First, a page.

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Repair or replace ischemic mitral regurgitation during coronary artery bypass grafting? A meta-analysis



No agreement has been reached for the best surgical treatment for patients with chronic ischemic mitral regurgitation (IMR) undergoing coronary artery bypass grafting (CABG). Our objective was to meta-analyze the clinical outcomes of repair and replacement.


A computerized search was performed using Pubmed, Embase, Ovid medline and Cochrane Library. The search terms “ischemic or ischaemic” and “mitral valve” and “repair or replacement or annuloplasty” and “coronary artery bypass grafting” were entered as MeSH terms and keywords. The primary outcomes were operative mortality and late mortality. Secondary outcomes were 2+ or greater recurrence of mitral regurgitation and reoperation rate.


Eleven studies were eligible for the final meta-analysis. These studies included a total of 1750 patients, 60.4 % of whom received mitral valve repair. All patients underwent concomitant coronary artery bypass graft. No differences were found in operative mortality (summary odds ratio [OR] 0.65; 95 % confidence interval [CI] 0.43-1.00; p = 0.05), late mortality (summary hazard ratio [HR] 0.87; 95 % confidence interval [CI] 0.67-1.14; p = 0.31) and reoperation (summary odds ratio [OR] 1.47; 95 % confidence interval [CI] 0.90-2.38; p = 0.12). Regurgitation recurrence was lower in the replacement group (summary odds ratio [OR] 5.41; 95 % confidence interval [CI] 3.12-9.38; p < 0.001).


In patients with chronic ischemic mitral regurgitation during CABG, mitral valve replacement is associated with lower recurrence of regurgitation. No differences were found regarding survival and reoperation rates.

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Chronic ischemic mitral regurgitation (IMR) is a frequent and important complication after myocardial infarction. Its pathophysiologic mechanisms account for remodeling of segmental/global left ventricle (LV) inducing papillary muscle displacement and leaflet tethering [1]. The presence of IMR is independently associated with mortality and morbidity after myocardial infarction [2].

Given the severity of IMR, surgery performed for IMR ranges from coronary artery bypass grafting (CABG) alone to both CABG and mitral valve surgery [3, 4]. Two randomized trials indicated that repair was associated with a reduced prevalence of mitral regurgitation but did not show a clinically meaningful advantage of adding mitral valve repair to CABG [5, 6]. In addition, when compared with replacement, previous meta-analyses concluded that repair is associated with lower operative mortality but higher recurrence of regurgitation in patients with ischemic mitral regurgitation, with or without CABG [7, 8]. For patients with chronic IMR undergoing combined CABG, the best surgical treatment is still controversial. Some studies support replacement [9, 10], others support repair [11, 12], and others showed similar survival for the two procedures [13]. Current guidelines recommend mitral valve surgery for severe IMR, but do not demonstrate a specific type of procedure [14, 15]. Numerous non-randomized studies have been published comparing the clinical outcomes between MVP + CABG and MVR + CABG for IMR. However, there is still no systematic and quantitative assessment of accumulated literature on this topic. Meta-analysis is a powerful tool to provide meaningful comparison of short and long-term outcomes of these procedures. The present meta-analysis aimed to assess the clinical outcomes of patients who underwent mitral valve surgery and CABG for chronic IMR.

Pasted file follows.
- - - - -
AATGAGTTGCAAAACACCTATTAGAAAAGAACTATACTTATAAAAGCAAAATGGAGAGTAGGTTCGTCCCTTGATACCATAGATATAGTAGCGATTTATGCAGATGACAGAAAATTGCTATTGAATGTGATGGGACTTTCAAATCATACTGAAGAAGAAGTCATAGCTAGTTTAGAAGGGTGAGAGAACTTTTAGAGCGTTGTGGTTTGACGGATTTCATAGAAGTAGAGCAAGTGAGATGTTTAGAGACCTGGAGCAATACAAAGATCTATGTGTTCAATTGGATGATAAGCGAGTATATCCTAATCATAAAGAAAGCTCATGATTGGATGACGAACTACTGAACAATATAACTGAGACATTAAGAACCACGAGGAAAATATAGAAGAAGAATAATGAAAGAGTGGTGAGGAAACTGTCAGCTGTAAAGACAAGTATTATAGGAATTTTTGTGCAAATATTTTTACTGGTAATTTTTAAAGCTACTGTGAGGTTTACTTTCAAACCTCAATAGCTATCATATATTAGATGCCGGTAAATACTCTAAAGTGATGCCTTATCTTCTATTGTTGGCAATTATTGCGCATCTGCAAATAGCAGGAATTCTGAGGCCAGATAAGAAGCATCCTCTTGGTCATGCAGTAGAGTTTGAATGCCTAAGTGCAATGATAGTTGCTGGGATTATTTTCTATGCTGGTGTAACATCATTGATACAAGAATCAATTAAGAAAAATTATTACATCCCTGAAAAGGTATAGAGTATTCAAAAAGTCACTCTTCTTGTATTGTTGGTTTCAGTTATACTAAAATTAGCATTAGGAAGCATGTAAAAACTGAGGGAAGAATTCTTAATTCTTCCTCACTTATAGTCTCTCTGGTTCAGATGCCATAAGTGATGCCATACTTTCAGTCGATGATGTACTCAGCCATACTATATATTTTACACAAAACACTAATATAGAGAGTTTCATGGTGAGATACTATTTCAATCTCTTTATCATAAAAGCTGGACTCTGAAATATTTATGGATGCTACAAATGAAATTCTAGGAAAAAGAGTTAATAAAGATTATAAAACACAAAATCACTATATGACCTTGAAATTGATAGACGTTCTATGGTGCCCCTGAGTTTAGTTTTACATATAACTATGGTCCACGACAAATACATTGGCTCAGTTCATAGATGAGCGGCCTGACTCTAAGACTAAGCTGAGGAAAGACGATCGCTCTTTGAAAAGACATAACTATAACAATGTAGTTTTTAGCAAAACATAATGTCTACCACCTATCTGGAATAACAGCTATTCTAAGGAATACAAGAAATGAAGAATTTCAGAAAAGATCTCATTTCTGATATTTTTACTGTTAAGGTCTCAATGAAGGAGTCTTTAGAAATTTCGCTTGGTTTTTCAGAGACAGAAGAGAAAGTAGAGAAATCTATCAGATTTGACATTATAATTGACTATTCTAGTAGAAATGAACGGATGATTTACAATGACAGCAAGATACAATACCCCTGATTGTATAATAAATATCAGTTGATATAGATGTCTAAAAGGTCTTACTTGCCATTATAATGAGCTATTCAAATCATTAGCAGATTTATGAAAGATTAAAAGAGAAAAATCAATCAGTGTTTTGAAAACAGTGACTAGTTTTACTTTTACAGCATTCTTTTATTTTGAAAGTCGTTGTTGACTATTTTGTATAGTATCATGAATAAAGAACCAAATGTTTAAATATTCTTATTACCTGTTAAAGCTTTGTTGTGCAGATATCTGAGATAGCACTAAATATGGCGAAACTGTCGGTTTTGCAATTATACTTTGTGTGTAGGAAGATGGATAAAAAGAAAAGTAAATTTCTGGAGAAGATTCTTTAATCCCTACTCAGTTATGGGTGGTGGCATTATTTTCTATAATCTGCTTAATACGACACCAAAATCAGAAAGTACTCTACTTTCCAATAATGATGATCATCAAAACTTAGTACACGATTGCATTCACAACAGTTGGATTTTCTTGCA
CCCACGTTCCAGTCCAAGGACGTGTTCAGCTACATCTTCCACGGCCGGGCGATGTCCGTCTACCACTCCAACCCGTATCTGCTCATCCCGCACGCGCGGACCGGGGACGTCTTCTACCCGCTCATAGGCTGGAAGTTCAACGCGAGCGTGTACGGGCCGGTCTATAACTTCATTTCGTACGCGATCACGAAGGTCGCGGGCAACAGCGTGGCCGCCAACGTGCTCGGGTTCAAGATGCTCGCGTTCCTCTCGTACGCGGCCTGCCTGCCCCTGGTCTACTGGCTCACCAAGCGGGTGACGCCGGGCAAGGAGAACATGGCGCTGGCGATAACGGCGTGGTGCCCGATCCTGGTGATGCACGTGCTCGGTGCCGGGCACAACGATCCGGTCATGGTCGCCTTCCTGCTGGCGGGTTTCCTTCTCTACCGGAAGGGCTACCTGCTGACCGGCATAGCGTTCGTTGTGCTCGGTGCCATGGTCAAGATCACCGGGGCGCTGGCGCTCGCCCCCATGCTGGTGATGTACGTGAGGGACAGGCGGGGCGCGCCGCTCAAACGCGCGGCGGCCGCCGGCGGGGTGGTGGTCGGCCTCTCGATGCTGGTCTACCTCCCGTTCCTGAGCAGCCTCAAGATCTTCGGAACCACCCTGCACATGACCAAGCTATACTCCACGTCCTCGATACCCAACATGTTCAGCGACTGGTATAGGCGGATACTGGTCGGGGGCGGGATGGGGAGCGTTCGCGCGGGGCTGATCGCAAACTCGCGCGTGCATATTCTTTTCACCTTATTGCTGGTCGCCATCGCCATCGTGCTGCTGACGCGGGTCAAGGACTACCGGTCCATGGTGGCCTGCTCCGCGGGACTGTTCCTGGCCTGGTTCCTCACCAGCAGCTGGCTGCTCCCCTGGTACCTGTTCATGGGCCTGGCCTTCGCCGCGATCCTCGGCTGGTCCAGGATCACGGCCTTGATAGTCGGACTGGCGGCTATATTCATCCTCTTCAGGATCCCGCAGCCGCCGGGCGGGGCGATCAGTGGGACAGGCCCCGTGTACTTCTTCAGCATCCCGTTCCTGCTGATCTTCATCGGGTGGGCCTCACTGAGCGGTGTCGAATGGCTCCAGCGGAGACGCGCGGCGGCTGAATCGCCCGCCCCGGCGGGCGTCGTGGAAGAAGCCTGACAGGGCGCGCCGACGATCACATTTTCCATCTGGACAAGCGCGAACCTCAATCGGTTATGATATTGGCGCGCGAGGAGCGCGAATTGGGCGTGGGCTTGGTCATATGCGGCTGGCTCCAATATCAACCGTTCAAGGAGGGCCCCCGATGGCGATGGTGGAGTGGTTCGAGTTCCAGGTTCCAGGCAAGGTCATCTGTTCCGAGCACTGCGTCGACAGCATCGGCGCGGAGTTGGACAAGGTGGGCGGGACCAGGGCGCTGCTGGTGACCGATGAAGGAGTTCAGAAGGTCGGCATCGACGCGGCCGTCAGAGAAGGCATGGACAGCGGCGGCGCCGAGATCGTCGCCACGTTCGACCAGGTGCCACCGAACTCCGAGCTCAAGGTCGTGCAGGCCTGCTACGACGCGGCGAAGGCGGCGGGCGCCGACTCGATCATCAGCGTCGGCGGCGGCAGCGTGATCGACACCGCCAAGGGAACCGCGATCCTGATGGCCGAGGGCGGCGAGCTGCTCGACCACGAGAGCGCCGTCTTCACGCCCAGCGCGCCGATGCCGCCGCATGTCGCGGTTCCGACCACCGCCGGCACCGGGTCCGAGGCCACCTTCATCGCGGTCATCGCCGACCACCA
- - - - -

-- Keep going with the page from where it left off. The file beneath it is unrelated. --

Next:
Search strategy

This meta-analysis was conducted according to the recommendations of the Meta-Analysis of Observational Studies in Epidemiology (MOOSE) [16]. A computerized search was performed using Pubmed, Embase, Ovid medline and Cochrane Library from their dates of inception to December 2015 without language restriction. The search terms “ischemic or ischaemic” and “mitral valve” and “repair or replacement or annuloplasty” and “coronary artery bypass grafting” were entered as MeSH terms and keywords. The language of publication was restricted to English. We also reviewed the full text and references lists of all relevant review articles in detail. YW and XS independently undertook the literature search, screening of titles and abstracts. Any disagreement was resolved by consensus.

Study selection

Articles were included if there is a direct comparison of repair versus replacement and all patients with IMR had CABG. The exclusion criteria were applied to select the final articles for the meta-analysis: (1) ischemic etiology in only a subset of the patients with outcomes not specifically provided (2) nonischemic dilated cardiomyopathy (3) beating heart procedures (4) concomitant surgical ventricular restoration (5) preoperative hemodynamic instability (6) lack of annuloplasty in > 20 % of the patients in the repair group (7) acute IMR.